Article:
How much detail do you like to put into your graphic depictions of horror and how much do you imply?
It varies. An illustrator should know when to listen to their gut for when it’s time to apply heavy detail, and when it’s overkill, and when simple strokes get the job done more appropriately. It’s healthy in sequential art to find your rhythm, as well as in writing, and know when to let the reader take a breath, or get a quick chuckle, or simply relax. Varying the style tastefully will keep things interesting. With visceral comic work I enjoy drawing the gritty details, where when I’m doing more light-hearted cartoon comic work, such as in Gross, I space things out with some simple work, but apply more gnarled detail where it suits well for the story.
The people that should enjoy my work are hopefully looking for a reason or meaning in the work. The most moving works to me have been ones that have shown me the face of evil, and demonstrated unlikely heroes overcoming that evil and growing from it. I think people who like light-hearted cartoons but also morbid humour and thrills should enjoy my work in Gross. The beat of my storytelling doesn’t change much in the more visceral comics, novels and short stories, but those that want something less funny should take something from them. I don’t hesitate to pour on the grotesque in any case, but obviously I spread on more liberal amounts when it comes to the work aimed at older readers. Primarily, people who want to look beyond the normal and rational world, through art and storytelling, should enjoy my work.
What makes a good piece of art?
As mentioned above a work in any medium has to have some kind of meaning, even if the meaning is abstract. It should promote thought and emotion. I don’t tend to enjoy art that is blatantly negative for the sake of shock alone, at least not since I grew up a little, though I still enjoy some work that is shamelessly lowbrow, so I’m not firm in that. In horror, sometimes the artist wants to show us something that is terrifying, and I’m more intrigued when a struggle is depicted. Art is so subjective, though, it’s hard for me to set a personal guideline. I’ll just say that my favourite work tends to depict the clash of light and dark, and even the two together in conjunction. I tend to be drawn more to bold and rich colours woven by black, for the emotions the aesthetic evokes in me. I can enjoy a work that embodies beauty often just as much as I can enjoy the hideous conception of a decomposing zombie or extra-dimensional monster; when executed well and with heart, they can all catch a thrill in their own respective way.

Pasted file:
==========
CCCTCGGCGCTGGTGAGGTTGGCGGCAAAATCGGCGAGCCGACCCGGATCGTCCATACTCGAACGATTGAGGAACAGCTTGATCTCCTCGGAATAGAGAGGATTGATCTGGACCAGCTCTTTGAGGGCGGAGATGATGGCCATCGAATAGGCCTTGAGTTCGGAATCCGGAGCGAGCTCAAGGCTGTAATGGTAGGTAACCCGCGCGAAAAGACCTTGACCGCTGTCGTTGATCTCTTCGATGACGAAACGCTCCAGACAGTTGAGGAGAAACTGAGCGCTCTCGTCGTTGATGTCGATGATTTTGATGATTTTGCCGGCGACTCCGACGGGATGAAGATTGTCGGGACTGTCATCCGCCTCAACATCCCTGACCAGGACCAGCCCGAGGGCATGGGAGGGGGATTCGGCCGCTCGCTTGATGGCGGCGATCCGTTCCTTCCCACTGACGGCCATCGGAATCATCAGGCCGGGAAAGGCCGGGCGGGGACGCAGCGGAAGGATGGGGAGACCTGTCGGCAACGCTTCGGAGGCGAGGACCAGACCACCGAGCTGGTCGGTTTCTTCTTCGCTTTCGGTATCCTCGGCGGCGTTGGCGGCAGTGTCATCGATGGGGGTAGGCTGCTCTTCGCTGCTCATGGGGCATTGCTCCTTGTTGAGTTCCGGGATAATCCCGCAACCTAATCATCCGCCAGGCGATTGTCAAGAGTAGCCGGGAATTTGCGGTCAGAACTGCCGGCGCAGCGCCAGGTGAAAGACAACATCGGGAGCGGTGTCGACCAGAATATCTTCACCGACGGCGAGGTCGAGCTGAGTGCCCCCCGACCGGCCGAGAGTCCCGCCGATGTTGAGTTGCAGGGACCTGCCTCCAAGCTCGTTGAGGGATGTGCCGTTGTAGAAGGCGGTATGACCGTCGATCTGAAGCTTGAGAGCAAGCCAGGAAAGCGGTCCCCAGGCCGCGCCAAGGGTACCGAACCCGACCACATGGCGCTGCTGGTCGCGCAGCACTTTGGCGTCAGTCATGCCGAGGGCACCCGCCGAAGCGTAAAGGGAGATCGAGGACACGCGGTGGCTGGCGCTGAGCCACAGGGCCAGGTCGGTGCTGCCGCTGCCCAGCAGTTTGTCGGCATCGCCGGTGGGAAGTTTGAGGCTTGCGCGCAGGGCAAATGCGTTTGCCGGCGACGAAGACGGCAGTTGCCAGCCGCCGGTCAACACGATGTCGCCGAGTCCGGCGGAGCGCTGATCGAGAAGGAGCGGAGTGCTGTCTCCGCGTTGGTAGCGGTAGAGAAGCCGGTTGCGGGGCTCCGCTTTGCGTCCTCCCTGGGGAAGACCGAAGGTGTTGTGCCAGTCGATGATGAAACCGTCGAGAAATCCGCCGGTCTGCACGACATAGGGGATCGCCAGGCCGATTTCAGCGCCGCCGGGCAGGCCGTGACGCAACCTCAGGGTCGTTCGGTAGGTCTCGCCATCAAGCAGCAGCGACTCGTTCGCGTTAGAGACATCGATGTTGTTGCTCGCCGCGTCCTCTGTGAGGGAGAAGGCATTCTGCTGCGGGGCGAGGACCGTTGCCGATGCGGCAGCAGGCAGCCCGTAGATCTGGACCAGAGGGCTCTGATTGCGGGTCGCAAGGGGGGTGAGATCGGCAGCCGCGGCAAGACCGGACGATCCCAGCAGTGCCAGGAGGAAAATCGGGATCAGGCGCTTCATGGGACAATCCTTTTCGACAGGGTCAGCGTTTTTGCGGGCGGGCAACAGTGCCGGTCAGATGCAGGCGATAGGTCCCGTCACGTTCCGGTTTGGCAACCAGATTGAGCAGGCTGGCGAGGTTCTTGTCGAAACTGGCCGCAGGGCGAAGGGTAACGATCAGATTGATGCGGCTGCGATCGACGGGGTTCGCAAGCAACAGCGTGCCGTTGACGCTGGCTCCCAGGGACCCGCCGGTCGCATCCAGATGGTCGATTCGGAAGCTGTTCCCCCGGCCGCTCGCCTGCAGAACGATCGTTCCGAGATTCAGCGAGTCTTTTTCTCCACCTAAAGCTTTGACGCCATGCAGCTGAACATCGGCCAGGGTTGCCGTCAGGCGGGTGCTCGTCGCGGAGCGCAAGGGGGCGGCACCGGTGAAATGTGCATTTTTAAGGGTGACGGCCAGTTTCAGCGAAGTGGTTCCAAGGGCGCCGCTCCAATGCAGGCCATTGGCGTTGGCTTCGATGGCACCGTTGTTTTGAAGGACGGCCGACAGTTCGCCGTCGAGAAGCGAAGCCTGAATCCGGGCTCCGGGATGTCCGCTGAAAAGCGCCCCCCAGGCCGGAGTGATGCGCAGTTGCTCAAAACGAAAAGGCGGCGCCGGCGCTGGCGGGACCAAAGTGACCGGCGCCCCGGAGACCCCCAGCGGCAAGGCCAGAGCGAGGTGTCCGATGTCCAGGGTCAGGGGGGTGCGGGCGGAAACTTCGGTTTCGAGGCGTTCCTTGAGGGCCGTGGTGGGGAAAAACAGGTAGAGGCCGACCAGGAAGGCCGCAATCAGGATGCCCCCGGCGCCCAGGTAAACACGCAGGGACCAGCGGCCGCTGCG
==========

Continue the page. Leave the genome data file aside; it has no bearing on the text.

It’s a very gray area but I would go out on a limb and say opportunity. I still feel that if you’re not proven in a field, it’s good to have some representation, which is why I’m happy that we have good publishing houses that are utilizing the new digital market. There are even publishing houses that just release the lowbrow horror, but even to me it has the feel of cheaper, sleazier pulp publications, which has its own novel charm. An educated reader will know what they’re getting when they look at a publishing house, and will discern the quality from the more cheap and gratuitous. Besides that, they can discover good talent and decide if they want to make time for more of that creator’s work. This is also good for the creator when self-publishing, as they can manage more control over their work, once they’re confident in their craft. The market may be flooded, and in many cases not by creators that were ever as serious as those that put their hearts and souls into the work, but the readers aren’t stupid, and they know what they want and I’m confident that they’ll find it, even in the flood!
Recommend a graphic novel.
Well if we’re talking from my body of work, I would recommend Gross: Through Demon Skin. If we’re talking in general, and just one, I’d pick El Torres’ The Veil, because it is a great horror work that is not part of a famous franchise. On that note I’d encourage readers to make time for work that is not part of a large franchise’s merchandise. If you look in the right places you will find some wonderful works that aren’t backed by a massive following, yet deserve to be seen.